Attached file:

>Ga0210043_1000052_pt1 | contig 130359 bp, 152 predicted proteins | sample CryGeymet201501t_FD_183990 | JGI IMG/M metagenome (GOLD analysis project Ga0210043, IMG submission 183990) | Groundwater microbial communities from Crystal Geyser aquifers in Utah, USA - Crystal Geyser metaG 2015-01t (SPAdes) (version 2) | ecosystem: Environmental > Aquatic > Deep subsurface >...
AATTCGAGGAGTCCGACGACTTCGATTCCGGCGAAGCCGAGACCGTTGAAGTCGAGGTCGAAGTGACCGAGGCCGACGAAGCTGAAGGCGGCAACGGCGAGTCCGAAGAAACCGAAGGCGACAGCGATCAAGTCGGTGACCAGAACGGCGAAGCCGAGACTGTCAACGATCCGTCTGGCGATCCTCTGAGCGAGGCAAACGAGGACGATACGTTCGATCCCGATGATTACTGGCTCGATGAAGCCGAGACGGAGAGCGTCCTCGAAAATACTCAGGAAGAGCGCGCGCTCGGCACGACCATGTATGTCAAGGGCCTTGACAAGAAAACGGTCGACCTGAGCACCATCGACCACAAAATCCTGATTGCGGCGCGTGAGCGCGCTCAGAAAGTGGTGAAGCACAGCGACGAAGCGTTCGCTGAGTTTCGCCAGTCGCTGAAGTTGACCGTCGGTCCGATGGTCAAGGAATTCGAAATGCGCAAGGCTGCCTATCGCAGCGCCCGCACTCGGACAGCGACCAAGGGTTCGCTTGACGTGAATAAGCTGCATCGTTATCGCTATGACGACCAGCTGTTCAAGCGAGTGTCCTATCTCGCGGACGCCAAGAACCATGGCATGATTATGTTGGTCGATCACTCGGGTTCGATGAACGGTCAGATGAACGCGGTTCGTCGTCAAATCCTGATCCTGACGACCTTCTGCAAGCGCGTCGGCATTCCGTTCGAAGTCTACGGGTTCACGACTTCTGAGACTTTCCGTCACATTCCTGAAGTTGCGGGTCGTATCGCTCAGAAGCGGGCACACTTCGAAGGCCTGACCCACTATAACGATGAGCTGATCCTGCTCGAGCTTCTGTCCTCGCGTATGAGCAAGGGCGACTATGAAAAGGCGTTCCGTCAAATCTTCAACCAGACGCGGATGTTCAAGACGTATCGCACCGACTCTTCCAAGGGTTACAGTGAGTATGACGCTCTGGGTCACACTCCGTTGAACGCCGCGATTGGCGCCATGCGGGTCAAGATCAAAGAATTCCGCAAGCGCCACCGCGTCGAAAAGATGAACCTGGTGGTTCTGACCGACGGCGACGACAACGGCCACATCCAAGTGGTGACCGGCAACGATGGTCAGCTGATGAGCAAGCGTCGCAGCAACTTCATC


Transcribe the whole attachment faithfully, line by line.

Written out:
>Ga0210043_1000052_pt1 | contig 130359 bp, 152 predicted proteins | sample CryGeymet201501t_FD_183990 | JGI IMG/M metagenome (GOLD analysis project Ga0210043, IMG submission 183990) | Groundwater microbial communities from Crystal Geyser aquifers in Utah, USA - Crystal Geyser metaG 2015-01t (SPAdes) (version 2) | ecosystem: Environmental > Aquatic > Deep subsurface >...
AATTCGAGGAGTCCGACGACTTCGATTCCGGCGAAGCCGAGACCGTTGAAGTCGAGGTCGAAGTGACCGAGGCCGACGAAGCTGAAGGCGGCAACGGCGAGTCCGAAGAAACCGAAGGCGACAGCGATCAAGTCGGTGACCAGAACGGCGAAGCCGAGACTGTCAACGATCCGTCTGGCGATCCTCTGAGCGAGGCAAACGAGGACGATACGTTCGATCCCGATGATTACTGGCTCGATGAAGCCGAGACGGAGAGCGTCCTCGAAAATACTCAGGAAGAGCGCGCGCTCGGCACGACCATGTATGTCAAGGGCCTTGACAAGAAAACGGTCGACCTGAGCACCATCGACCACAAAATCCTGATTGCGGCGCGTGAGCGCGCTCAGAAAGTGGTGAAGCACAGCGACGAAGCGTTCGCTGAGTTTCGCCAGTCGCTGAAGTTGACCGTCGGTCCGATGGTCAAGGAATTCGAAATGCGCAAGGCTGCCTATCGCAGCGCCCGCACTCGGACAGCGACCAAGGGTTCGCTTGACGTGAATAAGCTGCATCGTTATCGCTATGACGACCAGCTGTTCAAGCGAGTGTCCTATCTCGCGGACGCCAAGAACCATGGCATGATTATGTTGGTCGATCACTCGGGTTCGATGAACGGTCAGATGAACGCGGTTCGTCGTCAAATCCTGATCCTGACGACCTTCTGCAAGCGCGTCGGCATTCCGTTCGAAGTCTACGGGTTCACGACTTCTGAGACTTTCCGTCACATTCCTGAAGTTGCGGGTCGTATCGCTCAGAAGCGGGCACACTTCGAAGGCCTGACCCACTATAACGATGAGCTGATCCTGCTCGAGCTTCTGTCCTCGCGTATGAGCAAGGGCGACTATGAAAAGGCGTTCCGTCAAATCTTCAACCAGACGCGGATGTTCAAGACGTATCGCACCGACTCTTCCAAGGGTTACAGTGAGTATGACGCTCTGGGTCACACTCCGTTGAACGCCGCGATTGGCGCCATGCGGGTCAAGATCAAAGAATTCCGCAAGCGCCACCGCGTCGAAAAGATGAACCTGGTGGTTCTGACCGACGGCGACGACAACGGCCACATCCAAGTGGTGACCGGCAACGATGGTCAGCTGATGAGCAAGCGTCGCAGCAACTTCATC